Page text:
Farmers Insurance FCU continues to roll out service upgrades and promotions to win new credit card business and ensure that its cards stay top of wallet. Its new rewards credit card offers 3% cash back with no annual fee for the first year.
The credit union also launched an “on us” campaign, randomly selecting and paying for debit card transactions. “We’ve been trying to go where the members are—and since they’ve been using their debit cards more, we try to encourage that” through promotions and a high-yield checking account for members who swipe their debit cards at least 10 times a month and sign up for e-statements and direct deposit, she says.
“And we’re making sure members know their credit cards are contactless so they can just tap and go,” she adds. “Some people don’t pay attention to those things until they need them.”
Fraud prevention is also a key element on the payments front during the pandemic. Farmers Insurance FCU has been working with its debit card processor, CUES Supplier member CO-OP Financial Services, Rancho Cucamonga, California, to roll out text alerts for transactions flagged as potentially fraudulent, so members can verify whether they authorized those payments. While the goal is to avoid shutting down members’ cards over valid transactions, achieving a wider reach will require member buy-in to supply their cellphone numbers to receive the alerts.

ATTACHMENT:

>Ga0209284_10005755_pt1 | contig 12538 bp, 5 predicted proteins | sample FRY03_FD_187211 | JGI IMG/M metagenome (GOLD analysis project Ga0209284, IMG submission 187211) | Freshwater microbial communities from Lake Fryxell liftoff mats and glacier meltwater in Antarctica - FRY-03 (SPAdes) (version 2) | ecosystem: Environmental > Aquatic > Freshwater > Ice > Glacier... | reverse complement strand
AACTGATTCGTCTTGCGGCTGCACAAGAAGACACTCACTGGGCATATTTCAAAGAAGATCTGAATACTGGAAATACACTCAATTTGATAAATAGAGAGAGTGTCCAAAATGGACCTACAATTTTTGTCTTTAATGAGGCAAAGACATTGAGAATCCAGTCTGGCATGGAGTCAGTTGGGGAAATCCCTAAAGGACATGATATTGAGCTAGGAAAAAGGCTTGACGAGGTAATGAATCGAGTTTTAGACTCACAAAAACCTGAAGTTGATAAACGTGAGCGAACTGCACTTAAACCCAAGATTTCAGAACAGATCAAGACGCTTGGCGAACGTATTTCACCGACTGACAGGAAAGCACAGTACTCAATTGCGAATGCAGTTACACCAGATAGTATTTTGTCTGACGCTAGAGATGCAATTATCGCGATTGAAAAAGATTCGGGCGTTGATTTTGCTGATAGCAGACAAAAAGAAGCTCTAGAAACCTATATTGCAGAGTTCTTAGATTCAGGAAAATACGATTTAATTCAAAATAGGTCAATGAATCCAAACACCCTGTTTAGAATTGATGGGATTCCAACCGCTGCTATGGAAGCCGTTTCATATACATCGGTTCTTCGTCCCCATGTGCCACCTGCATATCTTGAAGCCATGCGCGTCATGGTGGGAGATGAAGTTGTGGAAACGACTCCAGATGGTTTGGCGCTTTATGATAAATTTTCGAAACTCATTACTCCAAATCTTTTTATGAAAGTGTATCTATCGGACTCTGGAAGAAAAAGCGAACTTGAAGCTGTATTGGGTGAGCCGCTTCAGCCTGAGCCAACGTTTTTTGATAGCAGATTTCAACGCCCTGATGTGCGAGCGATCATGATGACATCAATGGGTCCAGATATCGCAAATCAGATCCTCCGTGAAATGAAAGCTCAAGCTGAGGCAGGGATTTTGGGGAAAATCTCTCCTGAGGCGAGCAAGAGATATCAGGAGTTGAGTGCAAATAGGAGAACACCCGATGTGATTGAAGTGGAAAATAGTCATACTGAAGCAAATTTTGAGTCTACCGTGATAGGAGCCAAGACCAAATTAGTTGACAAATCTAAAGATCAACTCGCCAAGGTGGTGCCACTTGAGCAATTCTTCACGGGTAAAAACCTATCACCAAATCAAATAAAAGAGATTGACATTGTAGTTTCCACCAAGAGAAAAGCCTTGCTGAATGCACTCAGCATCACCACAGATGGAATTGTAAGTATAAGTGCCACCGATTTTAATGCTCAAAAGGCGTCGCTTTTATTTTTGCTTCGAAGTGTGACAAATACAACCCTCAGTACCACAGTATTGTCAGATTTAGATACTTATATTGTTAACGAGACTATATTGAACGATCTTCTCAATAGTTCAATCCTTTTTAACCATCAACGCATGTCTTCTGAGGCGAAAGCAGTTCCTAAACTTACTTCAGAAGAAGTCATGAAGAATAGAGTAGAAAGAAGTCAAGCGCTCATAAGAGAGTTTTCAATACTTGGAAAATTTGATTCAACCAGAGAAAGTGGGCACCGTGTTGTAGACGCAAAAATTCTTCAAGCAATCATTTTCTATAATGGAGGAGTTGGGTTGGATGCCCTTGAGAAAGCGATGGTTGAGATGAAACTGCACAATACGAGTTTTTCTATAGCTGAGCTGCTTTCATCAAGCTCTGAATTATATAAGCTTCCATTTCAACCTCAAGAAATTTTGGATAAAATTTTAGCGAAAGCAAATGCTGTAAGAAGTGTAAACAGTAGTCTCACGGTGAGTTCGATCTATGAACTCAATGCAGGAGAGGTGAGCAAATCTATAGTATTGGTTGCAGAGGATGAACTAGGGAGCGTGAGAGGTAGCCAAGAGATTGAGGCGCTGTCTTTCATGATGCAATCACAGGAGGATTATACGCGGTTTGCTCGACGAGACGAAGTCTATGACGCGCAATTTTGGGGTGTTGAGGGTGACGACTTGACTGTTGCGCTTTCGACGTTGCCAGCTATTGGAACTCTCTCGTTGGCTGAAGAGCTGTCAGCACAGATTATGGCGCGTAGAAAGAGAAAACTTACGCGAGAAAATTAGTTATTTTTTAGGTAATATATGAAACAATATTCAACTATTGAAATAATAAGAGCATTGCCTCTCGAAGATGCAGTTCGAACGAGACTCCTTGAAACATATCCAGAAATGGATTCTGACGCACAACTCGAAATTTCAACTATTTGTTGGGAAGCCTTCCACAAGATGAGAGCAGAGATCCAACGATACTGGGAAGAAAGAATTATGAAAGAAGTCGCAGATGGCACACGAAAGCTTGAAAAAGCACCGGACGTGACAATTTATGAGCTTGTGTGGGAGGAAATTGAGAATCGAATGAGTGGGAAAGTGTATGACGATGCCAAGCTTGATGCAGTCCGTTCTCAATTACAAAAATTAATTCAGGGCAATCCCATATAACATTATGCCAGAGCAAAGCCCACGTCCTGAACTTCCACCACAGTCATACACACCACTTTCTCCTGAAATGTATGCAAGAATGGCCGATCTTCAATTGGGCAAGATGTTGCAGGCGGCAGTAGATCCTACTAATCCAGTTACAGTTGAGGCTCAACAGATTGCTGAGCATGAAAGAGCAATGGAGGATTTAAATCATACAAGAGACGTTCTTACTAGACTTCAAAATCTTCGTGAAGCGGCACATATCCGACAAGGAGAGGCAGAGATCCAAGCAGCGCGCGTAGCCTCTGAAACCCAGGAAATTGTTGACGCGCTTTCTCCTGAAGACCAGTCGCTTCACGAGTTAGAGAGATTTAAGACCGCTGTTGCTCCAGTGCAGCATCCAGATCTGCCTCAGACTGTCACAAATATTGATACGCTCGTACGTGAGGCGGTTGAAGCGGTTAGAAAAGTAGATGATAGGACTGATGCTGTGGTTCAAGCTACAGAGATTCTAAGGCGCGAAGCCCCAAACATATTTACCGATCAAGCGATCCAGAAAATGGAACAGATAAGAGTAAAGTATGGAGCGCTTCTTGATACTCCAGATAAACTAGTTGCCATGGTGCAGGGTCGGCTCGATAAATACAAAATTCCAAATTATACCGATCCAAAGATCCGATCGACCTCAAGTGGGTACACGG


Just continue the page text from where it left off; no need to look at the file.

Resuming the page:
For credit unions that are planning to roll out contactless cards soon, managers should consult with processors on adjusting fraud rules appropriately for contactless transactions, Calderone recommends. Those adjustments aim to reduce false negatives, which allow fraudulent transactions, and false positives, which deny valid purchases.